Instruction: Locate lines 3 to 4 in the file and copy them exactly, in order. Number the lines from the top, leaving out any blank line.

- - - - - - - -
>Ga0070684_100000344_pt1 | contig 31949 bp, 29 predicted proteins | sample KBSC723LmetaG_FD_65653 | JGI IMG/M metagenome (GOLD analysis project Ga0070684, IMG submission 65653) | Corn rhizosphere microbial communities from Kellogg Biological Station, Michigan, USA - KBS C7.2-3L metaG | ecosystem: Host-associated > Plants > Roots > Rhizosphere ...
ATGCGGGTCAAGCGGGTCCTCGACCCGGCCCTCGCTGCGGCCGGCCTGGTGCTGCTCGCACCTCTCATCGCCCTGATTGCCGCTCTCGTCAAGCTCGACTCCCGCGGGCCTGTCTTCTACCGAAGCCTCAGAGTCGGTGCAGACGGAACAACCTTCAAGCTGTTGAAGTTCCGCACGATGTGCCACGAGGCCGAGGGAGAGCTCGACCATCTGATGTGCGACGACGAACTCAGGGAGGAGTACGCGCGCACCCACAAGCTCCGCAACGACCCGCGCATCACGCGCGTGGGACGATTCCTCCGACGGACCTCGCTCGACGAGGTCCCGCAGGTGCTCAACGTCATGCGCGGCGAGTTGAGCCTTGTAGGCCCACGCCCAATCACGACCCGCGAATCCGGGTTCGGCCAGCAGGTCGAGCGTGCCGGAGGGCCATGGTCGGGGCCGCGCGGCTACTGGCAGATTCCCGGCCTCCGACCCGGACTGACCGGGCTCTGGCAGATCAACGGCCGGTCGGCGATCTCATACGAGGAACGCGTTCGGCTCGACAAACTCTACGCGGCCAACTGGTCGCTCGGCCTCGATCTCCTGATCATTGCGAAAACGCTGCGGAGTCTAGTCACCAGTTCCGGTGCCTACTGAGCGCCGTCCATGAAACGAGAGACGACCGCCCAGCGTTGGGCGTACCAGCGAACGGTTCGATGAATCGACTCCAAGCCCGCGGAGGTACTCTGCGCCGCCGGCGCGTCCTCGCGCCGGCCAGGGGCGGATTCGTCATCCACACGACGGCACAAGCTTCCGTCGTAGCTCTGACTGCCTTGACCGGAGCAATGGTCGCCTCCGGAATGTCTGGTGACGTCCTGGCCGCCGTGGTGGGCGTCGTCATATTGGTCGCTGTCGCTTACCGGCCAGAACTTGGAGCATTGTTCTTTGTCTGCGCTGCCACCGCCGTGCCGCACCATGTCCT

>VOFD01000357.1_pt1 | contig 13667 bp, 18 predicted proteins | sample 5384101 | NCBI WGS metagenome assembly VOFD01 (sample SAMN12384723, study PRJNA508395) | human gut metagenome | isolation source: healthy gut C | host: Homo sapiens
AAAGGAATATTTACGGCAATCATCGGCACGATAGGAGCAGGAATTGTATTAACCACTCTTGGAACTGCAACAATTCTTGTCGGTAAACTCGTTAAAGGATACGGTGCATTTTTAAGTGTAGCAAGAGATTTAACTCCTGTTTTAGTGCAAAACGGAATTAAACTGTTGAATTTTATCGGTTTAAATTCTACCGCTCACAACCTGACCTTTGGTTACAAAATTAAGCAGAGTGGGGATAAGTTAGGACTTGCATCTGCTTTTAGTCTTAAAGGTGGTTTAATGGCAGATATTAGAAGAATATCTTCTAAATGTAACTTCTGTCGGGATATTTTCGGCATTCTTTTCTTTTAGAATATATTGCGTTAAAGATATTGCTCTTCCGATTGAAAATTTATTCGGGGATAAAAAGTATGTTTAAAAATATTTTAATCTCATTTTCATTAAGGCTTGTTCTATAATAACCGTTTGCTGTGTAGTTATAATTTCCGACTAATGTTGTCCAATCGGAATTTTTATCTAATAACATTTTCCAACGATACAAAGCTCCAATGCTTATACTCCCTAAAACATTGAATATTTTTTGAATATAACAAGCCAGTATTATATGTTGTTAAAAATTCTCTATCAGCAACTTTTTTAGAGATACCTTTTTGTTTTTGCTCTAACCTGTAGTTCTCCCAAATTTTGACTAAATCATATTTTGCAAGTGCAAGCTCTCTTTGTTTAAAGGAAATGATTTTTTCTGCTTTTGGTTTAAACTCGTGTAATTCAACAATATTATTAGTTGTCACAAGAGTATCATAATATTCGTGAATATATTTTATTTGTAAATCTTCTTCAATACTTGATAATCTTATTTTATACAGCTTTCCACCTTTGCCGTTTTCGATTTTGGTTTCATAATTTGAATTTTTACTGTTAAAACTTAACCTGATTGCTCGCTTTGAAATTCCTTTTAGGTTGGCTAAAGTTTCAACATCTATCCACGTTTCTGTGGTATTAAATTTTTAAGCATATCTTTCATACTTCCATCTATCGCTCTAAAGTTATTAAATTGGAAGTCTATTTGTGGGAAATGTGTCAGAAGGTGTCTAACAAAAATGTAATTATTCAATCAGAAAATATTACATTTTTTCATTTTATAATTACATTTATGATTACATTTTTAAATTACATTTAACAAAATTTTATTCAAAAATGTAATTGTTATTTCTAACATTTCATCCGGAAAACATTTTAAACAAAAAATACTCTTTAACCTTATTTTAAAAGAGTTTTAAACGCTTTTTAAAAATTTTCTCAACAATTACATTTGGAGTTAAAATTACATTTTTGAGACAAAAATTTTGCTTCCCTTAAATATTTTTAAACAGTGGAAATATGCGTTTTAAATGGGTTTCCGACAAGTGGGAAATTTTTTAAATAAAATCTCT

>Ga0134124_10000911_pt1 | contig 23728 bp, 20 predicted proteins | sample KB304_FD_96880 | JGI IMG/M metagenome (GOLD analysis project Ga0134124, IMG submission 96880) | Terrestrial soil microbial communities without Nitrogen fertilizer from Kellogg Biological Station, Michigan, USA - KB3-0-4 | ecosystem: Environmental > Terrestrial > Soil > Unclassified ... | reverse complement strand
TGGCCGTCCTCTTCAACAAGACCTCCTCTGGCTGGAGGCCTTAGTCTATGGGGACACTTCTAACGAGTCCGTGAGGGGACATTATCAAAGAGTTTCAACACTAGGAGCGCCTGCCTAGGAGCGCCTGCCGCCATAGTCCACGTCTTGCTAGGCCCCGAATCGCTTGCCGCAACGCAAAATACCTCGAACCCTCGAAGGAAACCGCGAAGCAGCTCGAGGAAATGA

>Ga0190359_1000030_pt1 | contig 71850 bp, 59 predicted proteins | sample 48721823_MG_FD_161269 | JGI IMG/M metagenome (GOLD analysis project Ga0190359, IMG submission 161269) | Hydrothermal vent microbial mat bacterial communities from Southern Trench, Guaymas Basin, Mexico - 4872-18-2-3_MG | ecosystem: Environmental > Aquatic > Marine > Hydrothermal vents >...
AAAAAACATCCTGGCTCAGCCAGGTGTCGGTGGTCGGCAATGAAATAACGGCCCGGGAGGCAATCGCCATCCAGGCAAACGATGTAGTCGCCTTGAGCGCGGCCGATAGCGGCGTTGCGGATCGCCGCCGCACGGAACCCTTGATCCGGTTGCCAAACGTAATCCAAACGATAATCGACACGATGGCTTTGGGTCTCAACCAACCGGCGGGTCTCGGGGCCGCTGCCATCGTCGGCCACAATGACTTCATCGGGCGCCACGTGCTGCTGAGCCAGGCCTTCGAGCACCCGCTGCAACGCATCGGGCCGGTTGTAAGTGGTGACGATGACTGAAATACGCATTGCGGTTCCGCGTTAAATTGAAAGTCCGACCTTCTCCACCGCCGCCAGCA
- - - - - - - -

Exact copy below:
>VOFD01000357.1_pt1 | contig 13667 bp, 18 predicted proteins | sample 5384101 | NCBI WGS metagenome assembly VOFD01 (sample SAMN12384723, study PRJNA508395) | human gut metagenome | isolation source: healthy gut C | host: Homo sapiens
AAAGGAATATTTACGGCAATCATCGGCACGATAGGAGCAGGAATTGTATTAACCACTCTTGGAACTGCAACAATTCTTGTCGGTAAACTCGTTAAAGGATACGGTGCATTTTTAAGTGTAGCAAGAGATTTAACTCCTGTTTTAGTGCAAAACGGAATTAAACTGTTGAATTTTATCGGTTTAAATTCTACCGCTCACAACCTGACCTTTGGTTACAAAATTAAGCAGAGTGGGGATAAGTTAGGACTTGCATCTGCTTTTAGTCTTAAAGGTGGTTTAATGGCAGATATTAGAAGAATATCTTCTAAATGTAACTTCTGTCGGGATATTTTCGGCATTCTTTTCTTTTAGAATATATTGCGTTAAAGATATTGCTCTTCCGATTGAAAATTTATTCGGGGATAAAAAGTATGTTTAAAAATATTTTAATCTCATTTTCATTAAGGCTTGTTCTATAATAACCGTTTGCTGTGTAGTTATAATTTCCGACTAATGTTGTCCAATCGGAATTTTTATCTAATAACATTTTCCAACGATACAAAGCTCCAATGCTTATACTCCCTAAAACATTGAATATTTTTTGAATATAACAAGCCAGTATTATATGTTGTTAAAAATTCTCTATCAGCAACTTTTTTAGAGATACCTTTTTGTTTTTGCTCTAACCTGTAGTTCTCCCAAATTTTGACTAAATCATATTTTGCAAGTGCAAGCTCTCTTTGTTTAAAGGAAATGATTTTTTCTGCTTTTGGTTTAAACTCGTGTAATTCAACAATATTATTAGTTGTCACAAGAGTATCATAATATTCGTGAATATATTTTATTTGTAAATCTTCTTCAATACTTGATAATCTTATTTTATACAGCTTTCCACCTTTGCCGTTTTCGATTTTGGTTTCATAATTTGAATTTTTACTGTTAAAACTTAACCTGATTGCTCGCTTTGAAATTCCTTTTAGGTTGGCTAAAGTTTCAACATCTATCCACGTTTCTGTGGTATTAAATTTTTAAGCATATCTTTCATACTTCCATCTATCGCTCTAAAGTTATTAAATTGGAAGTCTATTTGTGGGAAATGTGTCAGAAGGTGTCTAACAAAAATGTAATTATTCAATCAGAAAATATTACATTTTTTCATTTTATAATTACATTTATGATTACATTTTTAAATTACATTTAACAAAATTTTATTCAAAAATGTAATTGTTATTTCTAACATTTCATCCGGAAAACATTTTAAACAAAAAATACTCTTTAACCTTATTTTAAAAGAGTTTTAAACGCTTTTTAAAAATTTTCTCAACAATTACATTTGGAGTTAAAATTACATTTTTGAGACAAAAATTTTGCTTCCCTTAAATATTTTTAAACAGTGGAAATATGCGTTTTAAATGGGTTTCCGACAAGTGGGAAATTTTTTAAATAAAATCTCT